BLE: Master Central Slave Peripheral Client Server, We Didn't Start the Fire…

I’ve been learning about BLE and got quite confused about the roles that BLE devices play. As I read through the list of roles:

master central slave peripheral client server

it reminded me of the Billy Joel song “We Didn’t Start The Fire.” That’s not usually a flattering comparison when it comes to naming things. Sure, it’s not as bad as REM’s “It’s the End of the World,” but c’mon.

Now I think I understand BLE’s roles and modes. I’ll try to explain them here - I hope this helps someone else too!

BLE roles are split into pre-connection and post-connection.

Pre-connection: At startup a device is either a peripheral or a central.

  • A peripheral advertises itself and waits for a central to connect to it.
    • A peripheral is usually a small device like a Fitbit or smart watch.
  • A central scans for other devices.
    • A central is usually a smartphone or PC.
  • After a peripheral makes a connection it’s called a slave.
  • After a central makes a connection it’s called a master.

Post-connection: After a BLE connection has been established, devices can be either a client or a server.

  • A client accesses remote resources.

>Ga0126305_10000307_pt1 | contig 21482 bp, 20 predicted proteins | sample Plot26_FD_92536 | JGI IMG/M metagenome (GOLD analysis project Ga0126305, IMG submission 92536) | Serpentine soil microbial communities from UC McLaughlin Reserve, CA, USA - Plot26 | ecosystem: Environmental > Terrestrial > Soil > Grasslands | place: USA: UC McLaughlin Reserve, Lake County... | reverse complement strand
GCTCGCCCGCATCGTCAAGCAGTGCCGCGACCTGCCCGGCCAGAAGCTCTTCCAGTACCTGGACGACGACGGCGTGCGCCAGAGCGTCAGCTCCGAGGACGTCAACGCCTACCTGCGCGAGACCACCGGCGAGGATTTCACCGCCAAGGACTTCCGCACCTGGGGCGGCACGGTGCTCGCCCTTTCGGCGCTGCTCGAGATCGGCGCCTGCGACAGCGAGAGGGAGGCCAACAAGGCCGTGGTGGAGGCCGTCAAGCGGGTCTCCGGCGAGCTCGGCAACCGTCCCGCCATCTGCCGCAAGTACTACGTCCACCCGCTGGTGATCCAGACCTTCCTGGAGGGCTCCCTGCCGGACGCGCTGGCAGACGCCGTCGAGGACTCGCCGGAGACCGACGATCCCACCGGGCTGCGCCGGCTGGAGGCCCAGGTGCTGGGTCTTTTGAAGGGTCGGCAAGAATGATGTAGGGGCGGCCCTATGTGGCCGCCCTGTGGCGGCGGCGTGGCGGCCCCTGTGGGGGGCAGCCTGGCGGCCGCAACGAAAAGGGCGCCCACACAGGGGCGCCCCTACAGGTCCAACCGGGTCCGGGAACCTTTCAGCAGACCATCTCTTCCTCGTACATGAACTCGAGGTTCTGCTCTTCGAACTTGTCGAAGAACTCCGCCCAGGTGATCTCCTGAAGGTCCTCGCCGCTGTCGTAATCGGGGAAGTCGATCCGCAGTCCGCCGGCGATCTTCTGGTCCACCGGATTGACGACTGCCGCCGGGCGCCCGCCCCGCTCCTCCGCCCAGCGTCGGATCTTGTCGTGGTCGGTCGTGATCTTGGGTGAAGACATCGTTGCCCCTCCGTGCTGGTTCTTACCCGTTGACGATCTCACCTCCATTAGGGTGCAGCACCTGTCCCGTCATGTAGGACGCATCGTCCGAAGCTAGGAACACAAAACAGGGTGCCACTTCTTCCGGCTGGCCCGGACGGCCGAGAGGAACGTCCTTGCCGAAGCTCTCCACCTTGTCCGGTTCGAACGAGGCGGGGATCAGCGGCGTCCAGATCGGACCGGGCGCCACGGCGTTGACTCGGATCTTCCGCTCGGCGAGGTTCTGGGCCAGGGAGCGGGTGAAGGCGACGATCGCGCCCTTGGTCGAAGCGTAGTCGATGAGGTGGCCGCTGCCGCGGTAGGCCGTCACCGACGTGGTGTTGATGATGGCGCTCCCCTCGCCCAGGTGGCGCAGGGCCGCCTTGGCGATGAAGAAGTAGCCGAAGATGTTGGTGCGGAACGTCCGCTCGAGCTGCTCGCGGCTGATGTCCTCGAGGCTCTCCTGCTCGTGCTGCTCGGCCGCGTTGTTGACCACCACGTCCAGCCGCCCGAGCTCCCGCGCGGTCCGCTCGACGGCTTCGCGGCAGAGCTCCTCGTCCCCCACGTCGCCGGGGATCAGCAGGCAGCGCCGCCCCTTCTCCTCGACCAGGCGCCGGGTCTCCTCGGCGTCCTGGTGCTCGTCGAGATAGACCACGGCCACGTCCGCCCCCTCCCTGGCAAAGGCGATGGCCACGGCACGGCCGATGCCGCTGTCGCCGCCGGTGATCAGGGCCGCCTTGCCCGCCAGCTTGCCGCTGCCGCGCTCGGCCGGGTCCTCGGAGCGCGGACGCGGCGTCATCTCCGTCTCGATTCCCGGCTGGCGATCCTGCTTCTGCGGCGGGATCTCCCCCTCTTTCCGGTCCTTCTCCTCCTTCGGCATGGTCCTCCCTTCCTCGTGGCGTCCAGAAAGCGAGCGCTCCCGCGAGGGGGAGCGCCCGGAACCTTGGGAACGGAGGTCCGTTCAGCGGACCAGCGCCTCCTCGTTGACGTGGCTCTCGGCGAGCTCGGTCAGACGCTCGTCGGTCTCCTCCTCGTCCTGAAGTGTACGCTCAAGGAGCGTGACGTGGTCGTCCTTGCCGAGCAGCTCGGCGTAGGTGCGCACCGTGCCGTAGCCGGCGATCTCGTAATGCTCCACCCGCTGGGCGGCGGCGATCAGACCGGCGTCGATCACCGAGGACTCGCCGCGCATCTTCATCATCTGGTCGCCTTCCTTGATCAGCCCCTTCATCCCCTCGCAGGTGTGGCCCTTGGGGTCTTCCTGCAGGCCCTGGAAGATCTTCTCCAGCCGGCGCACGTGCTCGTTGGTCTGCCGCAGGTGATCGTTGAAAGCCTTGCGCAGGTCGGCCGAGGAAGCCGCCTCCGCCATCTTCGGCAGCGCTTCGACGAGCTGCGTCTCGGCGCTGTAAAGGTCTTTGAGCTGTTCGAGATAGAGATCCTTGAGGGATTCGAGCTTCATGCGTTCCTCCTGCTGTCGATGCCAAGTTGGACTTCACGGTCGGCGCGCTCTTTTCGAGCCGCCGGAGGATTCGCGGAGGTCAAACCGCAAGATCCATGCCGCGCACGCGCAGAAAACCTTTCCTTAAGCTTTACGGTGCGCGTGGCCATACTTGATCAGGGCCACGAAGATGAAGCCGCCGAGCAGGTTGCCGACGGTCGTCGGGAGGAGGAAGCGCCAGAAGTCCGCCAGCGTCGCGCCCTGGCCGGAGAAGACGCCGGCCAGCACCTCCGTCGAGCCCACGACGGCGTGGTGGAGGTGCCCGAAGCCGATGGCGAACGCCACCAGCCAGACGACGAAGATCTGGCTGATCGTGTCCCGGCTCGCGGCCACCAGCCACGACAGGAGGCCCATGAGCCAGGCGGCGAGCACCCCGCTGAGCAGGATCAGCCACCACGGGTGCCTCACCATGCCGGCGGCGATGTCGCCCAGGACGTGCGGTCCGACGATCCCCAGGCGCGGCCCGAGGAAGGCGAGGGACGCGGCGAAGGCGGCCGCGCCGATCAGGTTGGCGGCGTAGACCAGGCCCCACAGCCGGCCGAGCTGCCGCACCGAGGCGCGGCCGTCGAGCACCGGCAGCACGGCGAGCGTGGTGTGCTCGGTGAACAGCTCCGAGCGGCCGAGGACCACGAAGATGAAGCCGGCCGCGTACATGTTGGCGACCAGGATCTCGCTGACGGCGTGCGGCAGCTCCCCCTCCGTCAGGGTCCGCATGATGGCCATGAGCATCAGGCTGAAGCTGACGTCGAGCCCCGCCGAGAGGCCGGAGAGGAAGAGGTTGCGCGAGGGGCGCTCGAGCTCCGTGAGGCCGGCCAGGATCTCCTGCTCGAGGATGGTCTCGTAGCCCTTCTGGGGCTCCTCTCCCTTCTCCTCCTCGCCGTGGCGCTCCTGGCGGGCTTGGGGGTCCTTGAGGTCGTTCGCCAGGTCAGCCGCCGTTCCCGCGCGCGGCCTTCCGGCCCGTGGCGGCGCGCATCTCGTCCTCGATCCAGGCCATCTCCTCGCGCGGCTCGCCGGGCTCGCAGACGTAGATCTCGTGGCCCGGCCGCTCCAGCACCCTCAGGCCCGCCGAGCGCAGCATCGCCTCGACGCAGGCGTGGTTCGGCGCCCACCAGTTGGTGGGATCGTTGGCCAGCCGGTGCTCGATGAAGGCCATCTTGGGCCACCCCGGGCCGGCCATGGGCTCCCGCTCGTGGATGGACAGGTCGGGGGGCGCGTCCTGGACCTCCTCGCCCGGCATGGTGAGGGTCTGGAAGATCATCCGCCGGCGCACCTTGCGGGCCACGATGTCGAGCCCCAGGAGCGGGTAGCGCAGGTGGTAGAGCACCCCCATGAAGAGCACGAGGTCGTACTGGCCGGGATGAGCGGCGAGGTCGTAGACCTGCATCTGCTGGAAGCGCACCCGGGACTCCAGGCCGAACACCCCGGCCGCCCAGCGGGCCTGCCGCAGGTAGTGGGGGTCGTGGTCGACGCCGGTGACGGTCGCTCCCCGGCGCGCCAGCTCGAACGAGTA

• A client is usually the master, but this is not required; a client could instead be the slave.
  • A server has a local database of resources (profiles/services/characteristics), it provides resources to the remote client.
    • A server is usually the slave, but this is not required; a server could instead be the master.
  • A client sends read and write operations to the server, and the server responds with data (and changes its local data if appropriate).
  • A server can send data to the client without a read/write request using indicate and notify operations.
    • Indicate operations are acknowledged by the client.
    • Notify operations are not acknowledged by the client.

And here’s my drawing that tries to summarize that wall of text:

I hope this explanation and graphic are a handy cheat sheet for someone out there - I have a feeling they'll be useful for my future self, at the very least!

Note 1: Most of my reading focused on BLE 4.0, so if something doesn’t apply to BLE 4.1 or 4.2 please let me know.

Note 2: My favorite summary is: http://mbientlab.com/blog/bluetooth-low-energy-introduction/